Certainly, we don’t see silver combinations after the Sung Dynasty, but the Chinese did acquire a taste for what they perceived as “exotic” combination in their love of ”singsongs,” a love that grew to obsessive levels. Singsongs was the colloquial team for automaton clocks and musical boxes that originally came from English clockmakers; the more outlandish the better. They were pure rococo confections.
The James Cox automaton pictured above was commissioned by the English East India Company in 1766 for presentation to the Emperor of China. Mandarins and a flying dragon-like the creature perched atop the bouquet of flowers on the top of the double-tiered parasol represent European stereotypes of Chinese culture in the Qianlong era (1736–95); the Chinese apparently considered them to represent a curious European taste. The case is gold with diamonds and paste jewels set in silver with hanging pearls. The balance wheel and cock is silver set with paste jewels; the dial is white enamel. A bell hidden beneath the lower tier of the parasol sounds the hours and the entire mechanism is propelled by a spring and fusee device housed above the two central wheels; the attendant is dragged along behind. Two more birds were originally fixed on spiral springs attached to the front end of the chariot, and they must have fluttered when the automaton was set in motion.
The more outlandish, the better: This singsong is from James Cox, circa 1766. Cox was considered the king of singsong makers.
Were these confections, often bordering on the bizarre, somehow resurrected in the 19th century as the copper and silver objects we’ve seen previously? We shall probably never know. But the combination of humor and skill are certainly very similar and, if the Chinese Export Silver pieces were specifically made for the West, then it was a case of turning the tables.
Or was it a mental recollection of 17th-century Chinese silver filigree worked with gold that became a must-have of European royal houses, including Catherine the Great, who had a particular obsession with this Chinese silver-work?
Shi Sou bronze-ware inlaid with silver was popular in both the Ming and Qing Dynasties and this, too, could have left a mental footprint in the sub-consciousness of Chinese silversmiths that lay latent until it might spark inspiration to contrast metal with metal.
This late Ming vase is a fine example of Shi Sou technique; Shi-sou was a late Ming Dynasty monk who perfected the art of fine silver wire inlay and from him would raise a whole school of work in the same style and technique.
So were Wang Hing and CL influenced by the Shi-Sou school, Chinese silver filigree work or the flashy gewgaws the 18th-century “singsong” brought to China that seemed to appeal to the Imperial court and all its dedicated followers of fashion? Debatable, but possible would be my answer. It was all inspired by the desire for something different.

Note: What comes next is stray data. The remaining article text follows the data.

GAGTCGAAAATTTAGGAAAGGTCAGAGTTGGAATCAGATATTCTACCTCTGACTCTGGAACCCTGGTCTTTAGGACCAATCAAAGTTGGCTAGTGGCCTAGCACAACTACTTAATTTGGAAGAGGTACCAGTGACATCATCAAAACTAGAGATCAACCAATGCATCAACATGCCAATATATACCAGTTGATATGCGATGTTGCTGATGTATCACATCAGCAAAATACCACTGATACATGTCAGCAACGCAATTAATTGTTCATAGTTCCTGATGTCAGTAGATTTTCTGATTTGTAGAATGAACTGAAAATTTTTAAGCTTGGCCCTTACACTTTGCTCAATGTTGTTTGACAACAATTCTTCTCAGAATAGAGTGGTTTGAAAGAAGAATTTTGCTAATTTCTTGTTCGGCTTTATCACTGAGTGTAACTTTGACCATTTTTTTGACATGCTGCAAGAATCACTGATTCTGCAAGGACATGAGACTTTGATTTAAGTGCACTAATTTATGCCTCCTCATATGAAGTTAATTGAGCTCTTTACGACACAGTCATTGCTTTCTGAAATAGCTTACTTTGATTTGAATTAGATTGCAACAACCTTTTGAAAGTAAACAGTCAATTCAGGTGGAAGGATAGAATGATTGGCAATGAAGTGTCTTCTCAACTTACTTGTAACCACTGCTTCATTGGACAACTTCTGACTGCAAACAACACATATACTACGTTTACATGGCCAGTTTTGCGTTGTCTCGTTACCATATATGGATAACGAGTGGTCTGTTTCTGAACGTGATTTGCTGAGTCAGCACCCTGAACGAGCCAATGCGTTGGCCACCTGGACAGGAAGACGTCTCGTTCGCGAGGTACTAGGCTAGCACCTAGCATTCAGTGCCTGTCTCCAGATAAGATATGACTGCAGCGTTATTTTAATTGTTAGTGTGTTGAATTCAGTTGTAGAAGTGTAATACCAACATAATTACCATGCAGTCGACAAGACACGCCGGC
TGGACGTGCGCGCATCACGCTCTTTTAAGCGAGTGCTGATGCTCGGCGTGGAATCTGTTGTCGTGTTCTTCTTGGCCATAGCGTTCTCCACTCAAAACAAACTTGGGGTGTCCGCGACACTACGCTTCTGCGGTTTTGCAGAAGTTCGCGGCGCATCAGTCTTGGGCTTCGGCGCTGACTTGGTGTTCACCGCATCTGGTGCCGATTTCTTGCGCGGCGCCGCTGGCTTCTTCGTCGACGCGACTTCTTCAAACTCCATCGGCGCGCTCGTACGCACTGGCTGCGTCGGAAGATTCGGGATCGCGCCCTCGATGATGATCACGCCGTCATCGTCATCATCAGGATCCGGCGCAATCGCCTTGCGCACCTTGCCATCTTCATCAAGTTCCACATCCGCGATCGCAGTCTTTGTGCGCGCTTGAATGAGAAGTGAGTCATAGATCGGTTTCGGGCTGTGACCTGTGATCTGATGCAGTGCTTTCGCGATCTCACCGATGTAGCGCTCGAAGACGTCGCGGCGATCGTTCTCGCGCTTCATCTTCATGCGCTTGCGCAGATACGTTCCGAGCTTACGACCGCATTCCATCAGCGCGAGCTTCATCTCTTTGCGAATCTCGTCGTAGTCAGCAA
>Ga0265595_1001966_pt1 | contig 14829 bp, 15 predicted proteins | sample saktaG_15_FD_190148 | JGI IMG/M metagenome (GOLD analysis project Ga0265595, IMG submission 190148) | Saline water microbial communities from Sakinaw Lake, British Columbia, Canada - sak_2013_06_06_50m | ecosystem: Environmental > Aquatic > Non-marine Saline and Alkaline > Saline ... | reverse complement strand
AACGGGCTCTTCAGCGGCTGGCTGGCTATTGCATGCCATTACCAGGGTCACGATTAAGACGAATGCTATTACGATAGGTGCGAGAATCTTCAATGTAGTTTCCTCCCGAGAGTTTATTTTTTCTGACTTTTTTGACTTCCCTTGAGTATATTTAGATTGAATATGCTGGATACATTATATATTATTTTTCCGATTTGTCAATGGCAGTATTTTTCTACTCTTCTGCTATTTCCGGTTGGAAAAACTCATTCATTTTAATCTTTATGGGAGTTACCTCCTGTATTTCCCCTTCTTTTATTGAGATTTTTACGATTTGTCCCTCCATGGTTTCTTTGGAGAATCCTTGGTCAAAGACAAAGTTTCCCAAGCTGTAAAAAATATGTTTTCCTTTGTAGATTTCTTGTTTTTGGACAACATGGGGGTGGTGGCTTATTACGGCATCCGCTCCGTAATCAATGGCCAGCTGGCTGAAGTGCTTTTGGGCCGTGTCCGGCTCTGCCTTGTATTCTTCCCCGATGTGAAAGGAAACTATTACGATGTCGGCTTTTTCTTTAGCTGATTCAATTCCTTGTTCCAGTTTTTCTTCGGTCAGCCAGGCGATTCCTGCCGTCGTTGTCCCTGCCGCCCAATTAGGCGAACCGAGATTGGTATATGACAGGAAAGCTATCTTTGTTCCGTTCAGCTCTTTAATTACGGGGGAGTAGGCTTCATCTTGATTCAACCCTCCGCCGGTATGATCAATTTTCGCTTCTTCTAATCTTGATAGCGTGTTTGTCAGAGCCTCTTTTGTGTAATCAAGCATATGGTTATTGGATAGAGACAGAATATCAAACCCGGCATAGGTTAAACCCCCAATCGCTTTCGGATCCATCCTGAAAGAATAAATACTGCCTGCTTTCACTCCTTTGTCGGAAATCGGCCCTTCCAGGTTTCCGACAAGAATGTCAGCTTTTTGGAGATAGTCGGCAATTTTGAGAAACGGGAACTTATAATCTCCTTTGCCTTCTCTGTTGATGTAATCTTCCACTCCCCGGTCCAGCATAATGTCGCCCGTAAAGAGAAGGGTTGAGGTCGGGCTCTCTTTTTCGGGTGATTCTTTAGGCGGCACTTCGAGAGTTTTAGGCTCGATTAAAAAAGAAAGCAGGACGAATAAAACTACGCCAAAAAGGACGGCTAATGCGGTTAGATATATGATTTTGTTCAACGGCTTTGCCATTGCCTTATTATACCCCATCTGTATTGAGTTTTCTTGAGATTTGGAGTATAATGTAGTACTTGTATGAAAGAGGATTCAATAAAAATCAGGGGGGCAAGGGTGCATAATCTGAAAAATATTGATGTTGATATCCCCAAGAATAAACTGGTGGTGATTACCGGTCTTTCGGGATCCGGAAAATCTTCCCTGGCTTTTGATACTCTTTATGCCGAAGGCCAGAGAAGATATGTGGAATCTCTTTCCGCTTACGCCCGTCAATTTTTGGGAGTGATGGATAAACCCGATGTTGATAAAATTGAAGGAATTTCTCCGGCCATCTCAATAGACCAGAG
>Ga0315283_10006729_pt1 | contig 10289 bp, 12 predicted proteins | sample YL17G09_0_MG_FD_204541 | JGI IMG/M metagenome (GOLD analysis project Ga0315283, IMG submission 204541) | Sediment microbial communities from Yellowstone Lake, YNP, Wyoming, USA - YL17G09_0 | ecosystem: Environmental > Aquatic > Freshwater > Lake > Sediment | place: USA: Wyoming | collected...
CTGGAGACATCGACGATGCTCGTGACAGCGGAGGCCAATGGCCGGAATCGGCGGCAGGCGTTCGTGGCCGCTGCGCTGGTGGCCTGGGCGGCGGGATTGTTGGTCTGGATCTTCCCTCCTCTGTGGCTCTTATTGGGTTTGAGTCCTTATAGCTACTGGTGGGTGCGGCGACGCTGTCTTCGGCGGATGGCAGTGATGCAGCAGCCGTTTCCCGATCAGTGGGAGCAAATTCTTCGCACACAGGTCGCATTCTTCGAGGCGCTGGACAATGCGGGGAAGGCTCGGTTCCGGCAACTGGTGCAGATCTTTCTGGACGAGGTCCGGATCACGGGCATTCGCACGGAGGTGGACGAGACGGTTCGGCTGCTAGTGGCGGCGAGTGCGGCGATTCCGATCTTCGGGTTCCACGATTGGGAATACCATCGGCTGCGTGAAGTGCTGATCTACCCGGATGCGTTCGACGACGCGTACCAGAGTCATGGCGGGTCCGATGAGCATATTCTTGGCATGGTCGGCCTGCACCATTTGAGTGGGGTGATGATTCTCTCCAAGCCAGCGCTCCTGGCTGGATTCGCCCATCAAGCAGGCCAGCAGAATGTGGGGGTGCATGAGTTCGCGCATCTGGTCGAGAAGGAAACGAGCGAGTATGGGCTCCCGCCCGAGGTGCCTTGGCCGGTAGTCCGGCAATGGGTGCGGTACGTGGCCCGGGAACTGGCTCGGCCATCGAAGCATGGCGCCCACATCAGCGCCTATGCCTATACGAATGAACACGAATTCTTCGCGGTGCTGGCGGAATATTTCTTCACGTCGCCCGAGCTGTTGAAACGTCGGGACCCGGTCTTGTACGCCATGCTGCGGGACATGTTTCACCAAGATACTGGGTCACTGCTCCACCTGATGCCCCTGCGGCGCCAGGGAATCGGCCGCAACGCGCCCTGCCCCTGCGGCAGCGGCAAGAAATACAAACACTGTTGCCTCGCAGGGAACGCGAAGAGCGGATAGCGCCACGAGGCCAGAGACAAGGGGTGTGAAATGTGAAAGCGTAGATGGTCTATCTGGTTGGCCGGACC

“Give, you gods, Give to your boy, your Caesar, The rattle of a globe to play withal, This gewgaw world, and put him cheaply off: I’ll not be pleased with less than Cleopatra”
— John Dryden, “Anthony. All for Love (or The World Well Lost)”, Act 2, Scene 1
“It is a thing which every sensible American should learn from every sensible Englishman, that glare and glitter, gimcracks and gewgaws, are not indispensable to domestic solacement”
— Herman Melville, “The Confidence-Man,” 1857
Thanks: to Danny Cheng in Hong Kong for his translation skills; to Wax Antiques, London and a Private Collector, U.S.A., for use of images; to The Hermitage Museum, Amsterdam; Victoria & Albert Museum, London; Palace Museum, Forbidden City, Beijing; Museum Speelklok, Utrecht; Kunsthandel Inez Stodel, Amsterdam; and Bonhams, London.
Acknowledgments: Jeffrey Herman at Jeffrey Herman Silver Restoration & Conservation, Rhode Island and to Trevor Downes at www.925-1000.com for their help with research into Taylor & Co.; Getty Images; Christie’s, South Kensington, London; Barbara Darracq, California, Pushkin Antiques, London; Danny Cheng, Hong Kong.
Unless otherwise stated, all images are from the www.chinese-export-silver.com archive, managed by Christopher Hunter at www.eleven38photography.co.uk.
Adrien von Ferscht is an Honorary Research Fellow at University of Glasgow’s Scottish Centre for China Research and works with museums and universities around the world. He is a consultant for Dreweatts & Bloomsbury Auctions and his ever-expanding website, Chinese Export Silver, is the largest online information resource on the subject. His new 250-page Third Edition of the “Collector’s Guide to Chinese Export Silver 1785-1940,” is the largest information reference resource for this unique silver category. The single purchase price acquires the Catalogue plus all subsequent editions free of charge. Adrien also encourages people to share images and ask questions at email@example.com.